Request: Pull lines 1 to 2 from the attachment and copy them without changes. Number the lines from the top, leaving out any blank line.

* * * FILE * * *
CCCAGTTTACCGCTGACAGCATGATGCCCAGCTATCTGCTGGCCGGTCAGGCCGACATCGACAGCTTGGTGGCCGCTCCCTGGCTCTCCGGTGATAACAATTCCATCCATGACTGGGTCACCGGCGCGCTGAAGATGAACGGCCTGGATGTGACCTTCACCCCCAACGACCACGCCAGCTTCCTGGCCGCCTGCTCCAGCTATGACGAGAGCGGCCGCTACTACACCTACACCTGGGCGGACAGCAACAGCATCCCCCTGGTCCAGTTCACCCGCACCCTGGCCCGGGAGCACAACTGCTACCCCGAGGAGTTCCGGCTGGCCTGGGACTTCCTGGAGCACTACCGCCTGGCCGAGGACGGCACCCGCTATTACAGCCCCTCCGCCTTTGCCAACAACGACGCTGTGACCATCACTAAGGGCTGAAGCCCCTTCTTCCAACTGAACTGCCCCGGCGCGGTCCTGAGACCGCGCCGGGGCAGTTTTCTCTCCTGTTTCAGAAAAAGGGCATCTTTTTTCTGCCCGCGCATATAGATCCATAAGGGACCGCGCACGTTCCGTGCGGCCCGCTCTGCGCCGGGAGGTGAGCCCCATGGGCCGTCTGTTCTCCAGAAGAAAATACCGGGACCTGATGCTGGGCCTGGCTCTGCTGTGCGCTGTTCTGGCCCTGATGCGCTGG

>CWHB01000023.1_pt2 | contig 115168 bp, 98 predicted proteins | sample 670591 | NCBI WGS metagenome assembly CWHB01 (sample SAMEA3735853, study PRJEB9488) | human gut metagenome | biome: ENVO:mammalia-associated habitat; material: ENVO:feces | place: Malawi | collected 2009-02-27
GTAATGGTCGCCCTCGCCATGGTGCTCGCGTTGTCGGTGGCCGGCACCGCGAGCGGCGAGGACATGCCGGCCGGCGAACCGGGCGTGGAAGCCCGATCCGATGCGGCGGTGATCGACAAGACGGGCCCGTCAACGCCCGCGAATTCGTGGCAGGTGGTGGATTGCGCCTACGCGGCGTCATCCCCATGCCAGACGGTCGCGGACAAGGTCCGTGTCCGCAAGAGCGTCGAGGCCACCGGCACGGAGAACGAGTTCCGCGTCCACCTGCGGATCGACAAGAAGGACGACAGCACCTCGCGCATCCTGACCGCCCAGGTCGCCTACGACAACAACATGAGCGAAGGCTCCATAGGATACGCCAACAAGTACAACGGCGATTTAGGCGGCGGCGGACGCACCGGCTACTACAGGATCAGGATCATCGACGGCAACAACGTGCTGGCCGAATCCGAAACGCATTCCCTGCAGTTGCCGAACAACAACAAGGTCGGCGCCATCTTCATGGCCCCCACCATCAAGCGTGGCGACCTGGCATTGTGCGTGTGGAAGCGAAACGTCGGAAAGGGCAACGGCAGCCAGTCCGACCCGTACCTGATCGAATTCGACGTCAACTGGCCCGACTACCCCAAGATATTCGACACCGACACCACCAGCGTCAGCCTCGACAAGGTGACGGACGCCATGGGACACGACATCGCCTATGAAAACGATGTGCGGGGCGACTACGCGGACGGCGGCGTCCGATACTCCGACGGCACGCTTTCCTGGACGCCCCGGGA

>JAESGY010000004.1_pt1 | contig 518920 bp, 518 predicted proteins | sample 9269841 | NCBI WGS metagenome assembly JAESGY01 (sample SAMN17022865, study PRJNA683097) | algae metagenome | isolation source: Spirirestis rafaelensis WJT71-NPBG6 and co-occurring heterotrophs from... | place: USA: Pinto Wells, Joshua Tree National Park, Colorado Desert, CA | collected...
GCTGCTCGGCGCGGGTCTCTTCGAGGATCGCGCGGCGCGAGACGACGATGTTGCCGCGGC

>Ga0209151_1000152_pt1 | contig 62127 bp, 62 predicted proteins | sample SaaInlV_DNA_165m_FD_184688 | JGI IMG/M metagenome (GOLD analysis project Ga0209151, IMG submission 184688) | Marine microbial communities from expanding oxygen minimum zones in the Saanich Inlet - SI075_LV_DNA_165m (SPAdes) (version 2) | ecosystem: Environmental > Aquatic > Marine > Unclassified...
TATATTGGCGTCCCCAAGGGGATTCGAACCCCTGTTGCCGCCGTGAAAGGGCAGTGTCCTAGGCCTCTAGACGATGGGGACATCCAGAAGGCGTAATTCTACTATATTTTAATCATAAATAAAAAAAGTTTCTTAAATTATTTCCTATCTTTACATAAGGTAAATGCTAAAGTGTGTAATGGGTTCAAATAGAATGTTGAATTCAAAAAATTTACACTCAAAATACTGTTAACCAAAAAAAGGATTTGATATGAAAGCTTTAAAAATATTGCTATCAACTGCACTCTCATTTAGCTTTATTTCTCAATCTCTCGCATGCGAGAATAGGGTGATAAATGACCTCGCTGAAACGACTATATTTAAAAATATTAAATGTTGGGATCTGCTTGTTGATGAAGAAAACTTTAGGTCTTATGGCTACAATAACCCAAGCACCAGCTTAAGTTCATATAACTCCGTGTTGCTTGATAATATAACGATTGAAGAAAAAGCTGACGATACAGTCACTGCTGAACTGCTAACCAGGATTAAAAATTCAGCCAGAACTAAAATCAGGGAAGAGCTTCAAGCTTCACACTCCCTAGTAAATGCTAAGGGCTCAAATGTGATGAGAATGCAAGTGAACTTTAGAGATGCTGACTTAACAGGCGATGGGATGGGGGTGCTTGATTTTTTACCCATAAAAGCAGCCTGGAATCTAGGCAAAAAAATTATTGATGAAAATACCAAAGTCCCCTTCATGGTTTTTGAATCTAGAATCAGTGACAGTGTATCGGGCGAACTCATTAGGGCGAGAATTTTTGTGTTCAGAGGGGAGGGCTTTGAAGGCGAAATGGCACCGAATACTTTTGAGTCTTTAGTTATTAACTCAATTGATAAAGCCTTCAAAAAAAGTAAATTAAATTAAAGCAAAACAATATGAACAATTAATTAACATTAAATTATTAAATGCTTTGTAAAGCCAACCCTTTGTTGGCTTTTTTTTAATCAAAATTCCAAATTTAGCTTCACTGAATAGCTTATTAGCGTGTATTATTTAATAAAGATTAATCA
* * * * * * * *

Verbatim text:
CCCAGTTTACCGCTGACAGCATGATGCCCAGCTATCTGCTGGCCGGTCAGGCCGACATCGACAGCTTGGTGGCCGCTCCCTGGCTCTCCGGTGATAACAATTCCATCCATGACTGGGTCACCGGCGCGCTGAAGATGAACGGCCTGGATGTGACCTTCACCCCCAACGACCACGCCAGCTTCCTGGCCGCCTGCTCCAGCTATGACGAGAGCGGCCGCTACTACACCTACACCTGGGCGGACAGCAACAGCATCCCCCTGGTCCAGTTCACCCGCACCCTGGCCCGGGAGCACAACTGCTACCCCGAGGAGTTCCGGCTGGCCTGGGACTTCCTGGAGCACTACCGCCTGGCCGAGGACGGCACCCGCTATTACAGCCCCTCCGCCTTTGCCAACAACGACGCTGTGACCATCACTAAGGGCTGAAGCCCCTTCTTCCAACTGAACTGCCCCGGCGCGGTCCTGAGACCGCGCCGGGGCAGTTTTCTCTCCTGTTTCAGAAAAAGGGCATCTTTTTTCTGCCCGCGCATATAGATCCATAAGGGACCGCGCACGTTCCGTGCGGCCCGCTCTGCGCCGGGAGGTGAGCCCCATGGGCCGTCTGTTCTCCAGAAGAAAATACCGGGACCTGATGCTGGGCCTGGCTCTGCTGTGCGCTGTTCTGGCCCTGATGCGCTGG

>CWHB01000023.1_pt2 | contig 115168 bp, 98 predicted proteins | sample 670591 | NCBI WGS metagenome assembly CWHB01 (sample SAMEA3735853, study PRJEB9488) | human gut metagenome | biome: ENVO:mammalia-associated habitat; material: ENVO:feces | place: Malawi | collected 2009-02-27